A difficulty often met by the buddhist practitioner is in judging yourself harshly for not being "detached enough" at times…
After the post gplus.wallez.name/fJcgmKdWTV5 on marriage as an opportunity to practice , let's explore separation as an opportunity to practice!
The difficulty to deal with loss usually is at its worst with regards to inter-personal relationships: losing a friend or a lover, feeling betrayed or abandoned… The pain may sting deep by itself, but you may add to it by beating yourself up for not being 'buddhist' enough: not accepting impermanence enough, not accepting selflessness enough, not accepting pain enough… At this juncture, you 'know' it's a form of ignorance but all you would want is for the relationship to last a bit longer, for you to be intrinsically separable from this ball of pain, for aversion (to suffering) to be seen as freedom (and not as merely an automatic reaction)…
There is no cessation of suffering, if there's no suffering to cease.
For all the pain you might experience, there lie lessons!
Losing someone dear —in particular when it is out of choice by the person leaving— holds great lessons in selflessness.
It feels like you continue carrying the other around in your head, in your heart… even though this person had changed —since (s)he left— and continues to change! While what's in your head feels 'true', it is quite obviously a mental fabrication based on a past and very loosely tied to any present reality…
Just like you freeze others in (semi-)permanent views on who they are, you freeze your own image of who you are. All these views miss the contingency of life though.
Just like selflessness did not prevent the Buddha from referring to himself as a person, your selflessness does not make you vanish. You may have identified as "the lover of…" or "the friend of…", and losing this identification may create a lot of anguish, but you will not just disappear! It only was a self-proclaimed identification: you don't exist as you imagine you do — this is selflessness, you cannot pin down a 'self'.
It may feel like you cannot live without the other… except you do live, right here right now. Impermanence is how life manifests, permanence is unborn!
If you feel you cannot live under such a pain, you may be confusing inter-dependence at large with a mental misrepresentation of it: you are inter-dependent with what existed and what exists now, but you are not vanishing if a phenomena you previously appropriated now ceases!
What causally participated in creating who you are now doesn't vanish from the past simply by taking an unexpected turn in the present… What you influenced in the past will continue feeling this influence even while walking away… Inter-dependence still applies, causality still applies.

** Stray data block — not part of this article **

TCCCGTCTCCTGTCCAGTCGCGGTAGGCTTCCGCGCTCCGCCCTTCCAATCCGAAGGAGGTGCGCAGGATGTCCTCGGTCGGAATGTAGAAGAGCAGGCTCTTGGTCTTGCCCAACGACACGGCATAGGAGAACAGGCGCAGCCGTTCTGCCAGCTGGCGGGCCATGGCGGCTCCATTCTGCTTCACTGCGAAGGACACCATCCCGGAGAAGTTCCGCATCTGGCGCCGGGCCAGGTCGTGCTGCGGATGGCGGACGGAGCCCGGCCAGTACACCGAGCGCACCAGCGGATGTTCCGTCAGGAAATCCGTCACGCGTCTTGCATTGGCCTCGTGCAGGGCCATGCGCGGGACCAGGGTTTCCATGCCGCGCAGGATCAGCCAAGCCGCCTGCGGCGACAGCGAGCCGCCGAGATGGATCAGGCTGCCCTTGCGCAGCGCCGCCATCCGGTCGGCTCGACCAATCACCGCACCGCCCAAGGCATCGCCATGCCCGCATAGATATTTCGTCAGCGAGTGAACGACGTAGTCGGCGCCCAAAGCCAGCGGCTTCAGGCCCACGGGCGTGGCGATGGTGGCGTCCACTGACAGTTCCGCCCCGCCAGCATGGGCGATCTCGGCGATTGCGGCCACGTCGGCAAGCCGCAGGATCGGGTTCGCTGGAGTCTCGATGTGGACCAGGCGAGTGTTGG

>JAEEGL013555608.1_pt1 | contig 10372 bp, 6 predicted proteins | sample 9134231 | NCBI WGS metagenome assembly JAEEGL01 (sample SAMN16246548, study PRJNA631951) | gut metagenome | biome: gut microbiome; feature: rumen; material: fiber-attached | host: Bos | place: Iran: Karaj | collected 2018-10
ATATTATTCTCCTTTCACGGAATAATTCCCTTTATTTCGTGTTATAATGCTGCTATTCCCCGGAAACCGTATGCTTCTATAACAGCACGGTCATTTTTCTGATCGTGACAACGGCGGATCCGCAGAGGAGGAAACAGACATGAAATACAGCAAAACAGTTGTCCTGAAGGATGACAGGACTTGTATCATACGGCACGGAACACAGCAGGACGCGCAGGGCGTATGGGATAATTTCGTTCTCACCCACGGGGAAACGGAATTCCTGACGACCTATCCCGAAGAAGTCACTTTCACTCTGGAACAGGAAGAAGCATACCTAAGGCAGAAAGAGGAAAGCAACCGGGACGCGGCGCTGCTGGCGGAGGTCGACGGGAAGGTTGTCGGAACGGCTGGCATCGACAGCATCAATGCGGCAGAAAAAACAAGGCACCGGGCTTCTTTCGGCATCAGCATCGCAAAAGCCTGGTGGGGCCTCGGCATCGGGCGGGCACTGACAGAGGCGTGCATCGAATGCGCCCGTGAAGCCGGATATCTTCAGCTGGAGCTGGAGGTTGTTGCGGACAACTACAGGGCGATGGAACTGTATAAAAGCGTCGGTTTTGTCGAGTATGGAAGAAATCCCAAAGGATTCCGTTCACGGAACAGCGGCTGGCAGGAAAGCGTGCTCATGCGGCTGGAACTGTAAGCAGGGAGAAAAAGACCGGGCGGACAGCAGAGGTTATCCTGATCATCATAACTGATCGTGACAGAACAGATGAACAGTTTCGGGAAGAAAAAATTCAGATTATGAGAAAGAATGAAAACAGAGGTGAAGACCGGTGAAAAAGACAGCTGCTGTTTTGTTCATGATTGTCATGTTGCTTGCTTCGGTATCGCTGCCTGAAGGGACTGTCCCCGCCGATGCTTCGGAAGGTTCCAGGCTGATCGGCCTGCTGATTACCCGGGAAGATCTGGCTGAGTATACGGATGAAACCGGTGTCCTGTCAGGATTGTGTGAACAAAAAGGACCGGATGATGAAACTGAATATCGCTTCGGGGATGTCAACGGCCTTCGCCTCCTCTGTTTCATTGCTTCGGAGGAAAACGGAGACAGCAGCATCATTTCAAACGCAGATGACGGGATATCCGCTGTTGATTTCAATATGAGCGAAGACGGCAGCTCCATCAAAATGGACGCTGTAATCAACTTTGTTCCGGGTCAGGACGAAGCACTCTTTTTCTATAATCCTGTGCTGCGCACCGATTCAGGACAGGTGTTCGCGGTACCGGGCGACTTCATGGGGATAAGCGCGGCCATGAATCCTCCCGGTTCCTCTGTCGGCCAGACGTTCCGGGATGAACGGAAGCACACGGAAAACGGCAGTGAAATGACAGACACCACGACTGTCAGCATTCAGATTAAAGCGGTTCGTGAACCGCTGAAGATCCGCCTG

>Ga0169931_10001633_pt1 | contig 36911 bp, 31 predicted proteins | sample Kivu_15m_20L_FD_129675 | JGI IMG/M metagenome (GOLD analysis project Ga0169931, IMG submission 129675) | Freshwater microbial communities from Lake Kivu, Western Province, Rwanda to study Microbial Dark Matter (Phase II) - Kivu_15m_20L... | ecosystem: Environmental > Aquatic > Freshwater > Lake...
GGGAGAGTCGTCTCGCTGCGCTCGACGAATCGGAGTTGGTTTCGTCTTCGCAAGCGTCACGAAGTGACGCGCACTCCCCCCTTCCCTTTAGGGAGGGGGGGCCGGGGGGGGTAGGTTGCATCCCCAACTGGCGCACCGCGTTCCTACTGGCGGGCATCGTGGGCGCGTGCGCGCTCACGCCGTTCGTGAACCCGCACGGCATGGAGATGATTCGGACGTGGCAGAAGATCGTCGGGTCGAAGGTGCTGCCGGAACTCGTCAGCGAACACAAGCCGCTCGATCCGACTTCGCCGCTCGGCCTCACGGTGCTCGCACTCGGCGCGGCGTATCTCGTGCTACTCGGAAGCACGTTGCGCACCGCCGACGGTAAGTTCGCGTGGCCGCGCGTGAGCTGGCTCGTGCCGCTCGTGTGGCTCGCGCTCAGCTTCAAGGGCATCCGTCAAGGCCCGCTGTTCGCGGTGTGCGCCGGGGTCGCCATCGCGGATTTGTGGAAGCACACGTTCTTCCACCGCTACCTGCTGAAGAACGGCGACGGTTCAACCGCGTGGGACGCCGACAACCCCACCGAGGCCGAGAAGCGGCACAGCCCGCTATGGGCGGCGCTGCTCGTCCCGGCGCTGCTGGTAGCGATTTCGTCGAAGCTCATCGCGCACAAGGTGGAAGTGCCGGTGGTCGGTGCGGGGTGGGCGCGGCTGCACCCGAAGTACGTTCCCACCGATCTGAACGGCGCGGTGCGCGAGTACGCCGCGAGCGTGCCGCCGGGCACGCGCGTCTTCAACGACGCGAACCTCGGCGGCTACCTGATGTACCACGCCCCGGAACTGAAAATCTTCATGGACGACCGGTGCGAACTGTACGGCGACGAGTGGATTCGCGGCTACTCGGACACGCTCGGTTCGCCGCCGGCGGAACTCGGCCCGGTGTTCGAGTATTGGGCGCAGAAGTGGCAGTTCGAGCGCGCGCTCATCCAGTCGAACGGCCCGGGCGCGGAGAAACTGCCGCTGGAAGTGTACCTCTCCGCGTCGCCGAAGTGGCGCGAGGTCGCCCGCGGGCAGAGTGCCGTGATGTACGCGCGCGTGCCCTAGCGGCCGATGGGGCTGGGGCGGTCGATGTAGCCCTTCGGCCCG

Simply, causality and inter-dependence are not bonds you can use to 'secure' yourself to something: causality is actually how impermanence manifests (if a cause has a consequence, it's because its object could be changed i.e. was not permanent; otherwise no consequence is possible)!
Inter-dependence is about how you use the context (in a relationship / not in a relationship) to illogically define who you are ("I am a good friend" / "I am unjustly abandoned"…).
There are innumerable lessons in the experience of suffering. The cessation of suffering requires you to enquire into your pain in order to understand it, to understand the fear of vanishing when losing your certainties, etc.
Karma is tendencies.
The ignorant and natural condition is to perpetuate the pain, to cling to "what was" as representing "what has to be", even though it may have been good for you at a time (at best) but not necessarily so any longer…
The tendency to think that something retains its pleasantness, even when this later contradicts the experience, is karma. As it is an ignorant view projecting permanence, it is karma leading to rebirth (the next moment or next life) into a world of suffering.
Knowing how to say good bye ("It was nice! See you when I see you" —no lust, no aversion) is a deep lesson. It's hard to learn, but every separation is an opportunity to practice.
The ignorant and natural condition is to cling to what was perceived as a solution to existential anxiety… even when it just proved not to be a solution at all, and even though it never could have been a lasting solution!
This perpetuation of belief in an external solution to an internal existential anguish is saṃsāra. To realise that you don't vanish when it feels like you loose ground is a deep lesson. It's hard to learn, but each loss of certainty is an opportunity to practice.
Meanwhile, "creatively engaging" with the pain might lead to create a great guitar solo (8'37'' video "Don't go" with Ulco Bed (guitar) playing with Candy Dulfer at Leverkusen Jazztage (2009): Candy Dulfer - Don't Go Amsterdam HQ ).
If the pain is there, "see things as they are" i.e. don't wish it away! Fact is you're not enlightened yet? So be it, don't beat yourself for this! Use causality: transform the pain in insights, in art, in understanding and compassion for the difficulties of others…
Easier said than done? Sure! If it was easy to become Enlightened, you wouldn't need to produce "right effort"! But if you don't even try, and try again, to drop your tendencies and become free to choose, free to say goodbye? Nirvāṇa is unconditioned, but the tearing of veils and the removal of hindrances is dependent on your efforts… So you work through it, at the pace you can; that's the Path.